Speech pathologist Shiree Heath wrote this story about a child learning about his grandfather’s stroke-induced aphasia. When certain language processing centers of the brain are damaged after stroke, patients can lose the ability to verbalize what they see, even though they recognize the image (and can perhaps even “say” it in their mind). And that’s just one of many kinds of aphasia.

What happens between thoughts and words is a long and winding neurological cascade, and this video tells the story in a simple and elegant way.

(Mind Hacks)

neuromorphogenesis:

What Is Aphasia? What Causes Aphasia?
Aphasia is a language disorder that negatively affects a person’s ability to talk, understand the spoken word and also their reading and writing. Originating from the Greek word "aphatos" which means speechless, aphasia is a symptom resultant of pre-existing brain damage, such as Alzheimer’s disease or stroke (with over 30% of stroke victims suffering aphasia to some degree). Originally, aphasia was a term used only to describe complete impairment of the person’s communication and language. At the time the term dysphasia was used to describe partial language impairment, but it has been frequently mistaken for a swallowing disorder, dysphagia. Because of this, the term aphasia has taken on the meaning of both degrees of language impairment.
As there are three types of aphasia, the symptoms can differ for each type. Details of these differences are:
Global aphasia - All parts of vocal and written interaction are affected. Both writing and reading is impaired, as well as speech and listening.
Fluent aphasia - Speech is hard/not possible to understand. The ability to speak is not impaired, but the words spoken make no sense (word salad). Writing ability is usually effected in the same way, the writing is flowing but what is actually written is nonsense.The person suffering from fluent aphasia may become annoyed and irritated if someone has trouble understanding them as they don’t always realize they have a language disorder. As for understanding, people with fluent aphasia more commonly have problems with speech than writing.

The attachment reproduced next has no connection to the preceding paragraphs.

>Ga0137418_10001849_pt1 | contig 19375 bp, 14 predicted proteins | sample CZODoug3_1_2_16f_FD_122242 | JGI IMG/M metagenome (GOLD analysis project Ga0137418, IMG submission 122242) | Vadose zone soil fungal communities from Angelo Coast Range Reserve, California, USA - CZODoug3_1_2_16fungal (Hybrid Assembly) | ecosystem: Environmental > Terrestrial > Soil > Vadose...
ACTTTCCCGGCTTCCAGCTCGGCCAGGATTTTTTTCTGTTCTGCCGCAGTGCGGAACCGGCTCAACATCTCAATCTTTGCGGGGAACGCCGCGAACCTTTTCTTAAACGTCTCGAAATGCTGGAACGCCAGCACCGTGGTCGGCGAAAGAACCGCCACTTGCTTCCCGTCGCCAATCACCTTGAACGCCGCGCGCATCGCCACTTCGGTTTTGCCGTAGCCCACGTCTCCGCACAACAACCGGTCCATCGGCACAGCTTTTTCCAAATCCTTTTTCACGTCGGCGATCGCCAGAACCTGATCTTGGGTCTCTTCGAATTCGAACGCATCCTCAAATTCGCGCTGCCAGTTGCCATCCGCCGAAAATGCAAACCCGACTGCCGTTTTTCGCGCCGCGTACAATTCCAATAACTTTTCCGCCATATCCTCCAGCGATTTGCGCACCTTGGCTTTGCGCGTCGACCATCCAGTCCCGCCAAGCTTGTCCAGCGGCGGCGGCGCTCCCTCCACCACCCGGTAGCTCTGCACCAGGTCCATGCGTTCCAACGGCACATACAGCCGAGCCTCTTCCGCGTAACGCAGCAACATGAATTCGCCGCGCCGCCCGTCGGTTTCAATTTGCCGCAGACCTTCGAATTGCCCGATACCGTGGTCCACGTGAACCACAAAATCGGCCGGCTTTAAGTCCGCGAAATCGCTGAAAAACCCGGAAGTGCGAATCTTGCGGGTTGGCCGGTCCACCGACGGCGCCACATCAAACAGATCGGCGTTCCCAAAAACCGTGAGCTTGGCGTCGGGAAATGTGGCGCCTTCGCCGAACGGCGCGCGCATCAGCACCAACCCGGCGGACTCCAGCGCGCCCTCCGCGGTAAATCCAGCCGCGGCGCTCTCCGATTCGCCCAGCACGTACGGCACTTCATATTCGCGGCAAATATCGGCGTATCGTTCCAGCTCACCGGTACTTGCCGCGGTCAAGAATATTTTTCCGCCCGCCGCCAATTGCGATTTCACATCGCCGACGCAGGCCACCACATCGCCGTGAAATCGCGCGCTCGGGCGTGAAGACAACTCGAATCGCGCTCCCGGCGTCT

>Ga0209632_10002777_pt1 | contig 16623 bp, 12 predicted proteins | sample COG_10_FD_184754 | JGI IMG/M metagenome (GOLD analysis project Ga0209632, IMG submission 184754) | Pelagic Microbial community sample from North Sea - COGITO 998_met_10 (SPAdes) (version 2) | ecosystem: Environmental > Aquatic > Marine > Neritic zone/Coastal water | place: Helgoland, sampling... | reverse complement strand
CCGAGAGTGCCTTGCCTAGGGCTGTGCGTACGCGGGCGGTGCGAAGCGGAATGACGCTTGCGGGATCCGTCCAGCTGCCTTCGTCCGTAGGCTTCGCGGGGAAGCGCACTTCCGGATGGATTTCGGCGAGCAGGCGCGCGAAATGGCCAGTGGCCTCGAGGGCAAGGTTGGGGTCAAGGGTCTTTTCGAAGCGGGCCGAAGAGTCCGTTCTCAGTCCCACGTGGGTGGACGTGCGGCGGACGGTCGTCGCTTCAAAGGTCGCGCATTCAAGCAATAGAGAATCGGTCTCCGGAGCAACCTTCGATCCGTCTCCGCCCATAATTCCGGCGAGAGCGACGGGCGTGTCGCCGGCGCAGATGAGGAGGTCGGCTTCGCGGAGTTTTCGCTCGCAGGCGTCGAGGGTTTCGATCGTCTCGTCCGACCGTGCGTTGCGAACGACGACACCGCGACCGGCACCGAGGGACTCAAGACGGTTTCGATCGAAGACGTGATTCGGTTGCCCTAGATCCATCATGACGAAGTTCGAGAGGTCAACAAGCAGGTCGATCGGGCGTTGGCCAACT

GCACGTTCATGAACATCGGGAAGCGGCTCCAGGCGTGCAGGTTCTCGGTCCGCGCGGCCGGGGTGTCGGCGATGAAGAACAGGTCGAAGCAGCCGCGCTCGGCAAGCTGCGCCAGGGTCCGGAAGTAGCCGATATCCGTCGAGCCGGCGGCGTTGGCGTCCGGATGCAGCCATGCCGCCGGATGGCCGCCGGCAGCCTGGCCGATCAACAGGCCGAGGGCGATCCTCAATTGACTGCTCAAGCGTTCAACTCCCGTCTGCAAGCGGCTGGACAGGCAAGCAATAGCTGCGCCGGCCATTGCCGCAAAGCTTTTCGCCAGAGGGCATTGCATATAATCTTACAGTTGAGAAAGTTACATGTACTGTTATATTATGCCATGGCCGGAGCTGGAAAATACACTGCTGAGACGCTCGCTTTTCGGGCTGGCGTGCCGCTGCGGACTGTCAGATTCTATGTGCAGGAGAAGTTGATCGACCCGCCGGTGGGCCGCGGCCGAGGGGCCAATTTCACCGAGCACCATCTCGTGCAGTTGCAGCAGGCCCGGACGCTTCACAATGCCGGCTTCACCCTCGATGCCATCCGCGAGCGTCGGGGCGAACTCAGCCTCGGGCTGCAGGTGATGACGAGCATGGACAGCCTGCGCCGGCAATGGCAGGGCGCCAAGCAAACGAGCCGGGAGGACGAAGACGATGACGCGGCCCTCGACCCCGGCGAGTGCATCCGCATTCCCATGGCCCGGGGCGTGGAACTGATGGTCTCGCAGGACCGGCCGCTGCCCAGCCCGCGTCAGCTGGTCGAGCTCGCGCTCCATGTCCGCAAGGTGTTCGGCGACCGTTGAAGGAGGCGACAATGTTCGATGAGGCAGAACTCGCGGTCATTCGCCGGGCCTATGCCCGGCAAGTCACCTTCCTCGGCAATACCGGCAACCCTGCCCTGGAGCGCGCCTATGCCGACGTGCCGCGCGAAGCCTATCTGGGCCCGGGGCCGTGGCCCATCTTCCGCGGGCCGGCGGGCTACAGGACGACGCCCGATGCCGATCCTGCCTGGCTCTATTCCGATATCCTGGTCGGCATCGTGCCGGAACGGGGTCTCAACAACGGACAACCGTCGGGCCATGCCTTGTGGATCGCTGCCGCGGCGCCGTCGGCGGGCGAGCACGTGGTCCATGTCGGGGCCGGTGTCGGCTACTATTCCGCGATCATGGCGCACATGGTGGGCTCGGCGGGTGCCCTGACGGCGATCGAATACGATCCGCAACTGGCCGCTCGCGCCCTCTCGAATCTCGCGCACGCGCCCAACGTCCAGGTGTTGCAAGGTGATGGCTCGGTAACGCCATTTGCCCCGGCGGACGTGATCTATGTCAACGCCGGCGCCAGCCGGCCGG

Non-fluent aphasia - With this type, speech is slower and hesitant, the patient also struggles to get their words out. Sentences are rarely completed, and even though some words are missing, what they are saying can be made sense of. Again writing ability is usually the same as speech but comprehension is good. Someone with non-fluent aphasia has more problems with grammar than words alone. People with this kind of aphasia are more aware of their disorder and may get annoyed when they struggle with words.
What Causes Aphasia?
The part of the brain that controls speech and language recognition is referred to as the language center. It is normally in the part of the brain opposite to side of the hand you write with (e.g. left side of brain for the right handed). These parts of the brain are known asBroca’s area and Wernicke’s area. Aphasia is caused when any of these parts of the brain or the neural pathways connecting them are damaged. This can be a result of the following:
Stroke
Traumatic brain injury
Epilepsy
Migraine
Brain tumor
Alzheimer’s
Parkinson’s
The type of aphasia is dependent on which part of the brain is damaged. The causes of each type of aphasia are:
Global aphasia - caused by widespread damage right through the language center.
Fluent aphasia - usually caused by damage to the temporal lobe (side of brain).
Non-fluent aphasia - mostly the result of frontal lobe (front of brain) damage.
Disorders Confused with Aphasia:
A variety of other communication disorders may accompany aphasia or occur independently, yet be confused with aphasia. It is important to recognize these disorders and distinguish them from aphasia, as treatments and prognoses may vary.
Dysarthria
With dysarthria, a person is unable to produce speech accurately due either to weakness of the muscles involved in speaking or a lack of coordination among these muscles. Dysarthria affects the production, not language itself — which distinguishes it from aphasia.
Dysarthria affects children and adults, with causes including stroke, head injury, cerebral palsy, and muscular dystrophy.
Dysphagia
For a person with dysphagia, swallowing is difficult and may cause pain, sometimes making it difficult to take in enough calories and fluids to nourish the body. It occurs most often in the elderly as the result of conditions like Parkinson’s disease, cerebral palsy, stroke, head injury, or cancer.
Dementia
Dementia is a loss of brain function that affects memory, thinking, language, judgment, and behavior. Some forms of dementia are progressive, such as Alzheimer’s disease. Because language difficulties are often prominent in dementia, it is often confused with aphasia. But the language difficulties in dementia are usually just one symptom of a more widespread intellectual loss.
Sources: 1 & 2
Zoom Info
neuromorphogenesis:

What Is Aphasia? What Causes Aphasia?